WHAT WAS LEARNED
At day 56, durable ORRs were higher in the ruxolitinib group (40%) compared with the control group (22%; odds ratio, 2.38; 95% CI, 1.43 to 3.94; P <.001). At 6 months, the estimated cumulative incidence of loss of response was found to be 10% in the ruxolitinib group and 39% in the control group. “Ruxolitinib was more efficient at inducing a response at day 28 and day 56 compared with BAT. This is the first phase 3 study showing that a treatment for steroid-refractory GVHD is improving efficacy so it was a positive surprise to the community,” said study investigator Robert Zeiser, MD, of the University Hospital Freiburg, Department of Haematology, Oncology and Stem Cell Transplantation, Freiburg, Germany.
Median failure-free survival was 5.0 months with ruxolitinib and 1.0 months for the control group, and median OS was 11.1 months in the ruxolitinib group and 6.5 months in the control group (hazard ratio for death, 0.83; 95% CI, 0.60 to 1.15). The current investigation turned up no new safety signals, and the ruxolitinib safety profile in REACH2 was consistent with what has been reported previously.
In the ruxolitinib group, 38% of patients required dose modifications, whereas dose modifications were required in 9% in the control group. However, the number of patients who discontinued treatment due to adverse events was low (11% in the ruxolitinib group and 5% in the control group, respectively). The most common adverse events up to day 28 included thrombocytopenia (33% and 18%), anemia (30% and 28%), and cytomegalovirus infection (26% and 21%).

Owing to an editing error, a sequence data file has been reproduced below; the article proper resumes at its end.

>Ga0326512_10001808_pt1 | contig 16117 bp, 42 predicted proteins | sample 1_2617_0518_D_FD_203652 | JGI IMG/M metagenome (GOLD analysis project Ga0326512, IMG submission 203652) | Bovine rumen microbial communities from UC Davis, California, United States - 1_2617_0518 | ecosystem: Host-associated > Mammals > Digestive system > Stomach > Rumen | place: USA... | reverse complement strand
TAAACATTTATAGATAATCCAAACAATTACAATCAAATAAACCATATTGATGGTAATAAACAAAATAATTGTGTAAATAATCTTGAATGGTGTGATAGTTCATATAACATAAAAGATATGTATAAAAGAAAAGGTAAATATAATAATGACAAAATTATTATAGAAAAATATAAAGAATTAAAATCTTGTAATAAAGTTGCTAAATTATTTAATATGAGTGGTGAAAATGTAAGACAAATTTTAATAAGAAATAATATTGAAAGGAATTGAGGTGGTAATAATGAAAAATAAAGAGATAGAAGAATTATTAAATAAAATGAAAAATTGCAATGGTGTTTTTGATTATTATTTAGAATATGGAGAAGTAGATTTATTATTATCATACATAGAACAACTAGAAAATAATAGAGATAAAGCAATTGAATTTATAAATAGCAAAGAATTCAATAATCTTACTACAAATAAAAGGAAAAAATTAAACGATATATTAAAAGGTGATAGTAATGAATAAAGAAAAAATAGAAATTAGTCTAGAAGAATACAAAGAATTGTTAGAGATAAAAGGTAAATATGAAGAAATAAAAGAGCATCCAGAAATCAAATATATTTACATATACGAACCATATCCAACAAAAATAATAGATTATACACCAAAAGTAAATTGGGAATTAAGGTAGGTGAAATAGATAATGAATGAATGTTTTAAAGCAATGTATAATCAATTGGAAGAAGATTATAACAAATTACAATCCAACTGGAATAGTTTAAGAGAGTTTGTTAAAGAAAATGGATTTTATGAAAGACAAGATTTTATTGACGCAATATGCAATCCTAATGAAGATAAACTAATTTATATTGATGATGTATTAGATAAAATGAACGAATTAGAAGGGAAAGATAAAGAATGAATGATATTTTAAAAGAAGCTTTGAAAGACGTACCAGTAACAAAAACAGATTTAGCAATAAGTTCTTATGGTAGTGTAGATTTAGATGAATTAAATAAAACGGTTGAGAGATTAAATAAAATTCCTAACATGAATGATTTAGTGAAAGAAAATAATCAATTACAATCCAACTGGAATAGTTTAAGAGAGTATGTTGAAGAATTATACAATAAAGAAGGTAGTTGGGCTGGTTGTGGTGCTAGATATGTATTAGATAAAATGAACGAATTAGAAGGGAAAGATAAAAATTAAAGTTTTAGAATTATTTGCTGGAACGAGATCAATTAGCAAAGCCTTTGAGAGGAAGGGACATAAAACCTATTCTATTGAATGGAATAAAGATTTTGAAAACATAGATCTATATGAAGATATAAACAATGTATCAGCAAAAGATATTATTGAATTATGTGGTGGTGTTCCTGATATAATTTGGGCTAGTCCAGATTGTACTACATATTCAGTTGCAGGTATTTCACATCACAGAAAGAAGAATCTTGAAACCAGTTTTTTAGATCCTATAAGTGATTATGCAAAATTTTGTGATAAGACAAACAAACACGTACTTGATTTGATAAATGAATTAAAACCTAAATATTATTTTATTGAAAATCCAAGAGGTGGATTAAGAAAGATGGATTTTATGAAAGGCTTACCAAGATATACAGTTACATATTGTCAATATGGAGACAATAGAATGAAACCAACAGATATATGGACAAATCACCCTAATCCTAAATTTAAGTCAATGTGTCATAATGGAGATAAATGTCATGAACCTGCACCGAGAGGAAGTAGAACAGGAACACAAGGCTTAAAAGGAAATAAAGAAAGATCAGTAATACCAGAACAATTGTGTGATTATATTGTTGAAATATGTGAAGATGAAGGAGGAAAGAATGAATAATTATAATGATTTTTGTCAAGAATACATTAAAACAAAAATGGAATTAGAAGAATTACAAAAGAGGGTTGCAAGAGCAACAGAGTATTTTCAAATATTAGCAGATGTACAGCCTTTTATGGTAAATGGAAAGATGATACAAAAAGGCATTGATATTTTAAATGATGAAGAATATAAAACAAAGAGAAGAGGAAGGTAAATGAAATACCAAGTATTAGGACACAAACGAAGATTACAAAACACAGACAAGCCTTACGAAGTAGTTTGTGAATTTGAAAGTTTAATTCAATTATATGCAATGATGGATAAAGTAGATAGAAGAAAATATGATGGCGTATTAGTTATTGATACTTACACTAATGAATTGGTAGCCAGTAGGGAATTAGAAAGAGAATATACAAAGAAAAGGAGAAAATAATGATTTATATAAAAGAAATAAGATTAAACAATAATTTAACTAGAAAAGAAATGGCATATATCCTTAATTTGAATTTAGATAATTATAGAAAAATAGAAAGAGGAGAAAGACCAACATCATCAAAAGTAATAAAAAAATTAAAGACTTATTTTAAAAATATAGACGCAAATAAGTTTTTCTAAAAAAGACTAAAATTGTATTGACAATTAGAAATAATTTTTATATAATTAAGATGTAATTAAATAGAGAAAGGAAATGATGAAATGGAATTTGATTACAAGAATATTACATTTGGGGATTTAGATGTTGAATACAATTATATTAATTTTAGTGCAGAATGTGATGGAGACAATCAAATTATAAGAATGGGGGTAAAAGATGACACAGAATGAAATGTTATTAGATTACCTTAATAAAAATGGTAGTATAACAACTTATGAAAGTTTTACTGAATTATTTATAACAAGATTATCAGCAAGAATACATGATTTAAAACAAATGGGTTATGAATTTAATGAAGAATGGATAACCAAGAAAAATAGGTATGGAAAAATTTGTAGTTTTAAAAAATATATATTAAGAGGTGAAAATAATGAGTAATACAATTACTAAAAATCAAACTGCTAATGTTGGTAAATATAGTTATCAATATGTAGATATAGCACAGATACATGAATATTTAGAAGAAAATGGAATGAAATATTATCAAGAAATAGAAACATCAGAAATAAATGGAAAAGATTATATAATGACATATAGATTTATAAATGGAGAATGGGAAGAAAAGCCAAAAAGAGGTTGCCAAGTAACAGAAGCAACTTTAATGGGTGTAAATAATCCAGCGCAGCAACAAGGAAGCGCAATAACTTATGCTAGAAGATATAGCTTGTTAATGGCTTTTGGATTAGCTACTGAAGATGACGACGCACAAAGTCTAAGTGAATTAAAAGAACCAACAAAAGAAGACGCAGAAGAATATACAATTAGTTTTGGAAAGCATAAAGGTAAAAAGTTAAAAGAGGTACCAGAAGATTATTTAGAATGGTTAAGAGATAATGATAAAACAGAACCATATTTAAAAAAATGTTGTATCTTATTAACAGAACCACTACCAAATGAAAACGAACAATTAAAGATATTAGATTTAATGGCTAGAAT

IMPLICATIONS FOR NURSES
Acute GVHD is a serious and common condition associated with high mortality. These patients face life-threatening challenges with limited treatment options, Dr Zeiser explained. However, these new data showing superiority of ruxolitinib over current standard-of-care therapies add to a growing body of evidence that targeting the JAK pathway may be an effective strategy in this difficult-to-treat population. Most deaths were attributed to aGVHD (22% in the ruxolitinib group and 25% in the control group). The most commonly reported causes of death were underlying disease progression, including neoplasms (8 patients in the ruxolitinib group and 8 in the control group), multiple organ dysfunction syndrome (3 in ruxolitinib group and 1 in control group), sepsis (4 in ruxolitinib group and 3 in control group), and septic shock (3 in each group).
“This study was large enough to be practice changing. Also, the side effects were manageable and expected,” Dr Zeiser reported (email communication, May 2020). “I have talked to nurses on our wards, and they stated that before ruxolitinib we hardly saw any grade 4 steroid refractory GVHD patients surviving. Since ruxolitinib is part of the treatment at least a fraction of these patients survive.”
Dr Zeiser believes that oncology nurses’ awareness that ruxolitinib is part of the therapeutic armamentarium against GVHD when a patient does not respond to glucocorticoids is paramount. He emphasized that close monitoring of platelets and cytomegalovirus reactivation in this patient population is very important.
Zeiser R, von Bubnoff N, Butler J, et al; REACH2 Trial Group. Ruxolitinib for glucocorticoid-refractory acute graft-versus-host disease. N Engl J Med. doi:10.1056/NEJMoa1917635